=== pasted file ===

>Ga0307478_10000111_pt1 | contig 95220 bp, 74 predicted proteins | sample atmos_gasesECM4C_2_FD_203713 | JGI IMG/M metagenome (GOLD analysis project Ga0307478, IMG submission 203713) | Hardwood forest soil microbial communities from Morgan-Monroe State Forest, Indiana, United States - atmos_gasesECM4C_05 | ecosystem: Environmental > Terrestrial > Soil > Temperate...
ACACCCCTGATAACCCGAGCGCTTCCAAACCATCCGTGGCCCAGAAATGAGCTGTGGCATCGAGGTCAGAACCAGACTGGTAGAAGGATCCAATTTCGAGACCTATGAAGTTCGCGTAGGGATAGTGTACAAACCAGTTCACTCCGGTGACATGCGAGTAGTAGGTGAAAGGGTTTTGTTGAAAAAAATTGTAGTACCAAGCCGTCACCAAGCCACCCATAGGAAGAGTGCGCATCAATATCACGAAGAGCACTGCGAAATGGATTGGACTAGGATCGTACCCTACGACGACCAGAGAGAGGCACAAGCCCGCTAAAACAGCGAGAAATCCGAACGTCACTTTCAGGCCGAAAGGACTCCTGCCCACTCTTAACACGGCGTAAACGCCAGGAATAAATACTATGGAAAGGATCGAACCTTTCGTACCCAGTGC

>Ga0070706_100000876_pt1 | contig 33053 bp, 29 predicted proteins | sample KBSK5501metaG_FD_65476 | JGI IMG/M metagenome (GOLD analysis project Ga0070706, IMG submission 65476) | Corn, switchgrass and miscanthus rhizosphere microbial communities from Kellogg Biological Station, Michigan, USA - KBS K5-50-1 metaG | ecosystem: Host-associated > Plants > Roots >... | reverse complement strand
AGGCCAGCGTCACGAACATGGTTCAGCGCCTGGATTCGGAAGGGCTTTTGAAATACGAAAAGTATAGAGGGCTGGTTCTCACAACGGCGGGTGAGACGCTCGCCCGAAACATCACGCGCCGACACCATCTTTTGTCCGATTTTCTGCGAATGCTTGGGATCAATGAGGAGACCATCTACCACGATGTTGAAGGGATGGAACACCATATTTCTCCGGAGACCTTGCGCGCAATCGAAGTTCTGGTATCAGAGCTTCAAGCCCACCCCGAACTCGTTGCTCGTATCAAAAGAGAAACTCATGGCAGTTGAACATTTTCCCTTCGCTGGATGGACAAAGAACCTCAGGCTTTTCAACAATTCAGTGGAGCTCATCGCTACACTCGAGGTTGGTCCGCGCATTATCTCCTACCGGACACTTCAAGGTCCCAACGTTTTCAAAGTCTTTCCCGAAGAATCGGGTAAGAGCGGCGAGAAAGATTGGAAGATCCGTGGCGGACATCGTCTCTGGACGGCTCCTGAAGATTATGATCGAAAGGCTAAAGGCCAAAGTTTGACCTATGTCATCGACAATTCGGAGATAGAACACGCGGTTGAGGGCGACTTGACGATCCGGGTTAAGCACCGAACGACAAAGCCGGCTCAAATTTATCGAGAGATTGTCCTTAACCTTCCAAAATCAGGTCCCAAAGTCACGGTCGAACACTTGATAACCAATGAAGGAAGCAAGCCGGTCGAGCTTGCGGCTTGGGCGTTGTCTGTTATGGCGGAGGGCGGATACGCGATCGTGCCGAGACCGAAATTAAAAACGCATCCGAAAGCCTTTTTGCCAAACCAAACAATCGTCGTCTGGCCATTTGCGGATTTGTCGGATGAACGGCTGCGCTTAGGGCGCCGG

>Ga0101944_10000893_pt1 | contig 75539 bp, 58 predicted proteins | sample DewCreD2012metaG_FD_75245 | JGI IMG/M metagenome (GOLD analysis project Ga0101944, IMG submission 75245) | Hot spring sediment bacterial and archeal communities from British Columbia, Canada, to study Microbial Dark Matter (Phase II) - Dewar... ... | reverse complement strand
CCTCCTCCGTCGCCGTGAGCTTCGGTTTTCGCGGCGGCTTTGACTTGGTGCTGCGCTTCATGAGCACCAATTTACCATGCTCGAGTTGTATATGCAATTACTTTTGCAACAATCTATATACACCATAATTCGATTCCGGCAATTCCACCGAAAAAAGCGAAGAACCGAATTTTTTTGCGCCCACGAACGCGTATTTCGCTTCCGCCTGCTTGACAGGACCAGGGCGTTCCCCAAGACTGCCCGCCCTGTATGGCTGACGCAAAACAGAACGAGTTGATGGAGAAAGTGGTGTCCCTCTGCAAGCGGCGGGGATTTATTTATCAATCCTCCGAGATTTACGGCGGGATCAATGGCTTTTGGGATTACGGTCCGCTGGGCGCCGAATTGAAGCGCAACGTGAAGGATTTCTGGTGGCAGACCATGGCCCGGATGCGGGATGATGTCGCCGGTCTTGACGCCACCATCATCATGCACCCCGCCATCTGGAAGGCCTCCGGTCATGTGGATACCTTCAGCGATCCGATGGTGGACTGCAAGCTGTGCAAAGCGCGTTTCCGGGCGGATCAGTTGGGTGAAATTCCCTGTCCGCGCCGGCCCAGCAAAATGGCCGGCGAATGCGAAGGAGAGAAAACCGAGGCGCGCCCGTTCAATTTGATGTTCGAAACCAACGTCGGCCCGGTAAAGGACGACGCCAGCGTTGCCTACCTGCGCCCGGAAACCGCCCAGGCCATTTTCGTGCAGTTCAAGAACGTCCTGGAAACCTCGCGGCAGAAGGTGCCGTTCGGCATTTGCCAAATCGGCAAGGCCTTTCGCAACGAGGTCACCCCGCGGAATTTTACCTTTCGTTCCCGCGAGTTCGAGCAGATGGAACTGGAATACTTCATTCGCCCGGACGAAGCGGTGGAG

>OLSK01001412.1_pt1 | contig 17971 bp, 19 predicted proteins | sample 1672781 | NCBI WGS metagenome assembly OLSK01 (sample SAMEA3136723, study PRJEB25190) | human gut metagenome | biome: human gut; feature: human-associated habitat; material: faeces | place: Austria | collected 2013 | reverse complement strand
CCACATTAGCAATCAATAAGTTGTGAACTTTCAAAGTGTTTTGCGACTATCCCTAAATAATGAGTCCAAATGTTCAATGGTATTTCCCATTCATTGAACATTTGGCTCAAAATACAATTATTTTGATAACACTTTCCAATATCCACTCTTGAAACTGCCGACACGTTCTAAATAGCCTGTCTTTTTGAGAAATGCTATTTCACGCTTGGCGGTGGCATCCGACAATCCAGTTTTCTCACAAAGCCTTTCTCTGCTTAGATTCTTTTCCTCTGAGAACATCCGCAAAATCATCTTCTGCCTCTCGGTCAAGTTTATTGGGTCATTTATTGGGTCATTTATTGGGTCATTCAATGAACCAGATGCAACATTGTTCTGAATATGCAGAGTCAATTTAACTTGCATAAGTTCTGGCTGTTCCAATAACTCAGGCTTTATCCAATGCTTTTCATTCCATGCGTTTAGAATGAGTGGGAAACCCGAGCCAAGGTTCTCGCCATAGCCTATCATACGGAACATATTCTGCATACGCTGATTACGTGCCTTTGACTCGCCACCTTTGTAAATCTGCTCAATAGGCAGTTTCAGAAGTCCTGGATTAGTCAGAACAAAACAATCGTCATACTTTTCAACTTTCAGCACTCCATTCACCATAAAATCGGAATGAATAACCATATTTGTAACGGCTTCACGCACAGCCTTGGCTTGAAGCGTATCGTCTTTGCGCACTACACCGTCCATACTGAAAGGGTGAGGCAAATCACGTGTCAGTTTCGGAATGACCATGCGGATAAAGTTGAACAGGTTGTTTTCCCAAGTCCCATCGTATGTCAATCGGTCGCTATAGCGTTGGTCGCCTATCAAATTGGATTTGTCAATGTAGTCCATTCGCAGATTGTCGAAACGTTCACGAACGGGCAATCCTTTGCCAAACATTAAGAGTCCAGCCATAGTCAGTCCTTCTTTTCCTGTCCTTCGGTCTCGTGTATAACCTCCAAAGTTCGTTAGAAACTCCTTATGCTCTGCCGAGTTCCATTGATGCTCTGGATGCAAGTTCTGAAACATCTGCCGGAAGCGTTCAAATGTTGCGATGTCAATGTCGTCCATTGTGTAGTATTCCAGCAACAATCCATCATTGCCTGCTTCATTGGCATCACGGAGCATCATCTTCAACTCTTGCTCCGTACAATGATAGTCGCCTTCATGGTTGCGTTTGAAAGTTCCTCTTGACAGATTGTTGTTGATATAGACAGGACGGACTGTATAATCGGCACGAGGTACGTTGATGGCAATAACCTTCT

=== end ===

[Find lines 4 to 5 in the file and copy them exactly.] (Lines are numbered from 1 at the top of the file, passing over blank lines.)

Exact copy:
AGGCCAGCGTCACGAACATGGTTCAGCGCCTGGATTCGGAAGGGCTTTTGAAATACGAAAAGTATAGAGGGCTGGTTCTCACAACGGCGGGTGAGACGCTCGCCCGAAACATCACGCGCCGACACCATCTTTTGTCCGATTTTCTGCGAATGCTTGGGATCAATGAGGAGACCATCTACCACGATGTTGAAGGGATGGAACACCATATTTCTCCGGAGACCTTGCGCGCAATCGAAGTTCTGGTATCAGAGCTTCAAGCCCACCCCGAACTCGTTGCTCGTATCAAAAGAGAAACTCATGGCAGTTGAACATTTTCCCTTCGCTGGATGGACAAAGAACCTCAGGCTTTTCAACAATTCAGTGGAGCTCATCGCTACACTCGAGGTTGGTCCGCGCATTATCTCCTACCGGACACTTCAAGGTCCCAACGTTTTCAAAGTCTTTCCCGAAGAATCGGGTAAGAGCGGCGAGAAAGATTGGAAGATCCGTGGCGGACATCGTCTCTGGACGGCTCCTGAAGATTATGATCGAAAGGCTAAAGGCCAAAGTTTGACCTATGTCATCGACAATTCGGAGATAGAACACGCGGTTGAGGGCGACTTGACGATCCGGGTTAAGCACCGAACGACAAAGCCGGCTCAAATTTATCGAGAGATTGTCCTTAACCTTCCAAAATCAGGTCCCAAAGTCACGGTCGAACACTTGATAACCAATGAAGGAAGCAAGCCGGTCGAGCTTGCGGCTTGGGCGTTGTCTGTTATGGCGGAGGGCGGATACGCGATCGTGCCGAGACCGAAATTAAAAACGCATCCGAAAGCCTTTTTGCCAAACCAAACAATCGTCGTCTGGCCATTTGCGGATTTGTCGGATGAACGGCTGCGCTTAGGGCGCCGG

>Ga0101944_10000893_pt1 | contig 75539 bp, 58 predicted proteins | sample DewCreD2012metaG_FD_75245 | JGI IMG/M metagenome (GOLD analysis project Ga0101944, IMG submission 75245) | Hot spring sediment bacterial and archeal communities from British Columbia, Canada, to study Microbial Dark Matter (Phase II) - Dewar... ... | reverse complement strand